Emerging Business Models in Cleantech
There has been a rise in innovative business models that promote sustainability across sectors
India's cleantech startups have been developing products and services that offer efficient solutions at low-cost. This has been made possible by the use of advanced technologies. The sectors that have particularly been promoting sustainable living and practices include electric vehicles and agriculture. However, there has been a rise in innovative business models that promote sustainability across sectors.
New and upcoming business models
Innovative, flexible products and gadgets that seamlessly use renewable energy sources along with traditional sources are one of the emerging business models. Such products are increasingly becoming available in sectors like livelihood devices, agriculture tech, and other areas.
"Circular economy-oriented products that upcycle waste such as Products and processes that convert pollutants to usable products and Bio-fuels from farm waste and agri-waste are also some of the emerging models," said Swapna Gupta, partner, Avaana Capital.
The most popular trend in the sector is renewable energy integration. "The objective here is to achieve mass production of energy while minimizing expenditure and waste. Alternative mobility solutions are also picking up pace. The use of EVs and hydrogen-based fuel is on the rise. The other trends include carbon capture, energy consumption management, use of green material, and utilization and storage (CCUS)," said Gaurav Singh, founder, JPIN.
Further, we are seeing innovative business models emerge across the spectrum of mitigation, adaptation and resilience. "Companies are solving for the green energy transition, building technologies for more efficient energy storage and distribution and decentralization. Technology-led solutions for more efficient management of key resources like land, air and water will be essential in ensuring that we minimize further resource burden. In agriculture, food security takes prominence, with technology like precision agriculture, and climate-resilient processes. Sustainable consumer brands are also emerging, building upon the tenets of circularity. Supply chains are also transitioning towards sustainability, through digitization and process efficiencies," added Gupta.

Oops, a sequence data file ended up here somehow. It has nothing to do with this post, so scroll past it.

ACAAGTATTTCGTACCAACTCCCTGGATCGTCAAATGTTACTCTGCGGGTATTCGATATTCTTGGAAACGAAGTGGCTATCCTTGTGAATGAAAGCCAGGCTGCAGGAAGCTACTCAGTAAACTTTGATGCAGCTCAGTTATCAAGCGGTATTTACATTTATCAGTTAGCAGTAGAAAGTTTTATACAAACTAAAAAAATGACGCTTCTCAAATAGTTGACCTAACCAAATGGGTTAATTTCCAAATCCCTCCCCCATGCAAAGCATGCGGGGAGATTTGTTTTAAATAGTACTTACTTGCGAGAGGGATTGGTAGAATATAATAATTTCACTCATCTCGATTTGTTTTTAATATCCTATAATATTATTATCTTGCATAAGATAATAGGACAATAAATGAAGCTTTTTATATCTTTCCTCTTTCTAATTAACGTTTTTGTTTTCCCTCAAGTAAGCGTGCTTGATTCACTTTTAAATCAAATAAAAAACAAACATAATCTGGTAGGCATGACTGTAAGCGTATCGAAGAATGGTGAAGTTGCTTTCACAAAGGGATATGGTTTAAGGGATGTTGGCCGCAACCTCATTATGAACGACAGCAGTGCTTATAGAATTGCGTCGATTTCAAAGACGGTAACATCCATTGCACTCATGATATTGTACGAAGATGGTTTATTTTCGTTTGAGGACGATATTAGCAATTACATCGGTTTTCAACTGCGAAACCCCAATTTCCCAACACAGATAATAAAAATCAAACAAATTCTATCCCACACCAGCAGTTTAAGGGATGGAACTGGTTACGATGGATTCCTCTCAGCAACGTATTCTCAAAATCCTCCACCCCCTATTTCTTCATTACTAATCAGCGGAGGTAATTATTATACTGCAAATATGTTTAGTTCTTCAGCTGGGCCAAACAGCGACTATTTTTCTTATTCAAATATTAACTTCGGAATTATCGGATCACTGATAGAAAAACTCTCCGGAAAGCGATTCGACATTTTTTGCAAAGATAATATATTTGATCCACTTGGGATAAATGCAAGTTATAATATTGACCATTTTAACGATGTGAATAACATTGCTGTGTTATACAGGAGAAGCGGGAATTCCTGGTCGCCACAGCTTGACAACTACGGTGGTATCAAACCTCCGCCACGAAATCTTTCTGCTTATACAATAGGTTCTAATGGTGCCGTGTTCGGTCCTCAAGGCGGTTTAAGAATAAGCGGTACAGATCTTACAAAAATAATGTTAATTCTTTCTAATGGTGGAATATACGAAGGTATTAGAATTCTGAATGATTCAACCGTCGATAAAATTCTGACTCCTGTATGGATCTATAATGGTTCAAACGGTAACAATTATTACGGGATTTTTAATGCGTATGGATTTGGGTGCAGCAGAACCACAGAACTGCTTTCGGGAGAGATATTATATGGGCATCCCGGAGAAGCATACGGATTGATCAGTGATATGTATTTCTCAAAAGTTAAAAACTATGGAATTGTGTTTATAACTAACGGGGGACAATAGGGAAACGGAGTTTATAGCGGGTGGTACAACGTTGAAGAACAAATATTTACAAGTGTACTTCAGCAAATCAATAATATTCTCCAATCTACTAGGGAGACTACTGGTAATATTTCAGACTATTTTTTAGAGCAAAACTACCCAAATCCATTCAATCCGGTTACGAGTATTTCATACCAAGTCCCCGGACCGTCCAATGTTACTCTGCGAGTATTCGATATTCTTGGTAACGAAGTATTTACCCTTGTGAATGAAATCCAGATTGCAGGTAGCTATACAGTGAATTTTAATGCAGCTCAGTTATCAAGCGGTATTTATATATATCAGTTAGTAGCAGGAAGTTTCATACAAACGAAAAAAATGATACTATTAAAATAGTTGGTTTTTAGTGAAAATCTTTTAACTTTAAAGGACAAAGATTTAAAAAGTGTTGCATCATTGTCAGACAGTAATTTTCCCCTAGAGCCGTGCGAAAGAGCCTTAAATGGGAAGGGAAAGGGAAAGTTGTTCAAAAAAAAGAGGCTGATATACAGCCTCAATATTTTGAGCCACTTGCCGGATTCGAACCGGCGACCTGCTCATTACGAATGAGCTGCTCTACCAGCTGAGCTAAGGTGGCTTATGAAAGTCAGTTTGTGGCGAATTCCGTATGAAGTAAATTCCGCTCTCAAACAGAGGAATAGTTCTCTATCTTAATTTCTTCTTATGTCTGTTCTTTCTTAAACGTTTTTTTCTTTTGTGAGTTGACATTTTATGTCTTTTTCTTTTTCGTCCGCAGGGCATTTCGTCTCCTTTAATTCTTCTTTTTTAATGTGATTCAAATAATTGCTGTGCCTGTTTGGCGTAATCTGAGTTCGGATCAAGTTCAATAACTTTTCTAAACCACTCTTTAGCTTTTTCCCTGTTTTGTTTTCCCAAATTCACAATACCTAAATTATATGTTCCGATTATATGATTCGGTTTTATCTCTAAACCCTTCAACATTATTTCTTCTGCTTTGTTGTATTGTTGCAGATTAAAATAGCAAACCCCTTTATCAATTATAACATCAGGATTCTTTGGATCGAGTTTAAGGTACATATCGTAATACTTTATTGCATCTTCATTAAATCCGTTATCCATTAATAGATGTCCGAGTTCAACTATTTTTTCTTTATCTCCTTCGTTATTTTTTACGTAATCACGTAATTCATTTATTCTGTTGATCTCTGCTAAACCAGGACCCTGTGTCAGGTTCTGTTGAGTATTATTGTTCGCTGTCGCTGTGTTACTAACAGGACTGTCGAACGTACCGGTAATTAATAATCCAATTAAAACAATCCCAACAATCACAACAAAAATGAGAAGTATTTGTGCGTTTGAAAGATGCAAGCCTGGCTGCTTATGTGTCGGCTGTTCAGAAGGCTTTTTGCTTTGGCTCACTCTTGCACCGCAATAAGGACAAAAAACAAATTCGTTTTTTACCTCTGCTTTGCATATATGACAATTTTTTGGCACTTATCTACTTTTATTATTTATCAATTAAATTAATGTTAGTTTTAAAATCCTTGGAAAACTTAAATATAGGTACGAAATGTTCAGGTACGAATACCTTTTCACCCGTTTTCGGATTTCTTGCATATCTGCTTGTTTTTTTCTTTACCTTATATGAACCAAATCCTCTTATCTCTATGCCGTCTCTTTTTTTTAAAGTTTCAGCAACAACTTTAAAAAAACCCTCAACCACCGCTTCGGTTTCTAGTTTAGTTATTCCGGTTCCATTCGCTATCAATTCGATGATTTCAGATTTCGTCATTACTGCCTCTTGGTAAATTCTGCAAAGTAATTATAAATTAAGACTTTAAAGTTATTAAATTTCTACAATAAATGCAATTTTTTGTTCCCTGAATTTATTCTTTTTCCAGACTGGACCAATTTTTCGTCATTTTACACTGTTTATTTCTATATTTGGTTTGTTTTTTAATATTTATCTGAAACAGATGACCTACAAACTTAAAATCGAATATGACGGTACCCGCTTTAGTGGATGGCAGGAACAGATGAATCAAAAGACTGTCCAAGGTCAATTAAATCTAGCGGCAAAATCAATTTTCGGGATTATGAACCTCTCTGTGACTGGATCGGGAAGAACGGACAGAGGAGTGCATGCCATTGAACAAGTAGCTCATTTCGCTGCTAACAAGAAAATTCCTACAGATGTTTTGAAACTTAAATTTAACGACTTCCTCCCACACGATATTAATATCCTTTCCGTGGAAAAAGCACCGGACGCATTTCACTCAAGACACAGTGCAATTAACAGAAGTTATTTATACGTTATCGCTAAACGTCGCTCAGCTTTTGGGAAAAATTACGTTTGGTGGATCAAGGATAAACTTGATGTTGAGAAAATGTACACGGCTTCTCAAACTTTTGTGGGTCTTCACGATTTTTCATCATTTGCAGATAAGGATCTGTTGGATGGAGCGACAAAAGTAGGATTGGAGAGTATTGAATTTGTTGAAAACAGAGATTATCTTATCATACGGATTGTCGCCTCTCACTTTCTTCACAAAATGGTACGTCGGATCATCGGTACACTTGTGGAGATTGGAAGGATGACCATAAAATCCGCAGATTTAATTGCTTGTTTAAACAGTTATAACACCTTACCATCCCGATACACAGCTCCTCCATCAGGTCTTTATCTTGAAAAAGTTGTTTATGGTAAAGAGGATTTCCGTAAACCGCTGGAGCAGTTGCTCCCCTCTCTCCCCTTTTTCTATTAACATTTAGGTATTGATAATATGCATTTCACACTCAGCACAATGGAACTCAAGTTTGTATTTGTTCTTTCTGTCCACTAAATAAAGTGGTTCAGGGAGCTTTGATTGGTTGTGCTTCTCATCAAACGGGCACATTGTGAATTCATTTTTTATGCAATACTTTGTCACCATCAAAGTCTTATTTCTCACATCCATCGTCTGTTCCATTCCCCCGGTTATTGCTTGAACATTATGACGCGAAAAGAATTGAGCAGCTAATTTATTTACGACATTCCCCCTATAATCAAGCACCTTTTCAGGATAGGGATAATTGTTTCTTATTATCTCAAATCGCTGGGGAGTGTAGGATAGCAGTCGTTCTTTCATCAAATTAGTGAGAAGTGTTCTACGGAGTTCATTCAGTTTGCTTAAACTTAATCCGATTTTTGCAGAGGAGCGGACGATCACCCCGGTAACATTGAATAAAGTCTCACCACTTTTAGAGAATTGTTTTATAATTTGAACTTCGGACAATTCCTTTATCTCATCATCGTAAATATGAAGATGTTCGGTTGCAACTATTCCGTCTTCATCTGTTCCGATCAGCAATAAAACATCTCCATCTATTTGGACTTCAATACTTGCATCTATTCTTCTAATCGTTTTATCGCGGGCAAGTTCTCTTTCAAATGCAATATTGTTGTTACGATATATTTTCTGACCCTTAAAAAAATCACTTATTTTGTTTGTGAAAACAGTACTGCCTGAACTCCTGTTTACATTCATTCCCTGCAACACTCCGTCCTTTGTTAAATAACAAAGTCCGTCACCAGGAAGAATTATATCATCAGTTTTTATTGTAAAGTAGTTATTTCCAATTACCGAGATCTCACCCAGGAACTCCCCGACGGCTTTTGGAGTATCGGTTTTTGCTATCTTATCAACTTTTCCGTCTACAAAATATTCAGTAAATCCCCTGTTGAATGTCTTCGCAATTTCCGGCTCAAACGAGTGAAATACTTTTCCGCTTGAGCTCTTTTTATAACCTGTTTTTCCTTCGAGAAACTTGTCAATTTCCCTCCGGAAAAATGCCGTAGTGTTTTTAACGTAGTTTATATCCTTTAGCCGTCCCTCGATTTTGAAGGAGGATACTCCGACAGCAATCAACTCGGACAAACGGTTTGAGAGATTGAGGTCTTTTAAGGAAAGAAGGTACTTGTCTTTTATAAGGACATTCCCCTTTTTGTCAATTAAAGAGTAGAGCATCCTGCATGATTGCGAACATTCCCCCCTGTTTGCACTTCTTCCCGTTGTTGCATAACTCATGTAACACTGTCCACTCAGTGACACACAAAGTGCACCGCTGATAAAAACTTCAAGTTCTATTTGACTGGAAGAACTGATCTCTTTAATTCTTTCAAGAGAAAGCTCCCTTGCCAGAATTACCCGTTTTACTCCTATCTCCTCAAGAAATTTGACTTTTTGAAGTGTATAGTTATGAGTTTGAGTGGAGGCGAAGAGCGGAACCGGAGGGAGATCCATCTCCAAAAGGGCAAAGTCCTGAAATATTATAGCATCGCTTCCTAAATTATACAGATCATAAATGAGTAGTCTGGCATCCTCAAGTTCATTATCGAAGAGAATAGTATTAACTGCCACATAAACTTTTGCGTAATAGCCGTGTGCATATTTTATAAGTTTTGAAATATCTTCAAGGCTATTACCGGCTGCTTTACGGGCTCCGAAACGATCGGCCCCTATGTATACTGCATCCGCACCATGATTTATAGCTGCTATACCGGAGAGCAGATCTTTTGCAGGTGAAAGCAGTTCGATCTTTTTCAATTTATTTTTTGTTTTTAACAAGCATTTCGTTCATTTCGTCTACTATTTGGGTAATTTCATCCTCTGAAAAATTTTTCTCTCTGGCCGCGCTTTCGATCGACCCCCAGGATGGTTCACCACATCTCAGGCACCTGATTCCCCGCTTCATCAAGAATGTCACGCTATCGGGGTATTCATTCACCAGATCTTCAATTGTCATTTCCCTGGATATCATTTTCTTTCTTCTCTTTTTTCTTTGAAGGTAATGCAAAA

Capital-intensive cleantech solutions have often hindered adoption due to their high CapEx. But by being able to provide operational savings, willingness to adopt is massive. "OpEx models thus help in early adoption of new-age cleantech solutions. With more and more hybrid solutions being developed, a function-oriented model is also prevalent, i.e. paying for the functionality of the product or service. For eg, pay per-use models as prevalent in the power industry or pay per km in the mobility industry," said Akshay Singhal, co-founder and CEO, Log9 Materials.
On-ground and other challenges
While many innovations have been happening at the product and service level, the challenges in terms of increasing adoption, thereby ensuring a successful business model, are many.
A major challenge agri-cleantech startups usually face is farmer adoption and financing which is critical for proof of concept which in turn is key for raising further funds, said Subhadeep Sanyal, partner, Omnivore.
Some of the key on-ground challenges faced by cleantech startups across the sectors include creating awareness and adoption for the first-time users, a high gestation period of technologies, not only from the product development side but also from the users' end to finalize a contract with new-age cleantech solutions and high upfront costs of sustainable technologies
"Bridging the gap in the availability of initial capital for the end-users, ensuring availability of services in remote locations, the threat from lower quality or cheaper alternatives from China are some of the hurdles that industry is looking to solve," said Avaana Capital's Gupta.
"In an upcoming sector such as climate, startups require more than only capital: they need full-stack ecosystem support to scale. This includes digital and innovation access, industry linkages for GTM acceleration, policy and academia support for key insights, as well as catalytic capital for capacity building" she added.
Moreover, investors are deterred by the unpredictable nature of renewable energy generation due to the reliance on sources like wind and sun. Furthermore, the resources needed to set up plants to harness energy from these sources are immense. It involves planning, research, technological development and integration.
"These startups need resources and backing to contribute meaningfully to India's goal of achieving zero net emissions. Although schemes like Aatmanirbhar Bharat and Startup India Scheme have helped, these developments have made cities like Delhi and Bangalore their focus. Support is still needed to help these startups expand into other cities," said JPIN's Singh
Experts feel that startups should take continuous efforts to create the need of the hour, which is consumer awareness, and also adopt incentive-based commercialization of the product or services.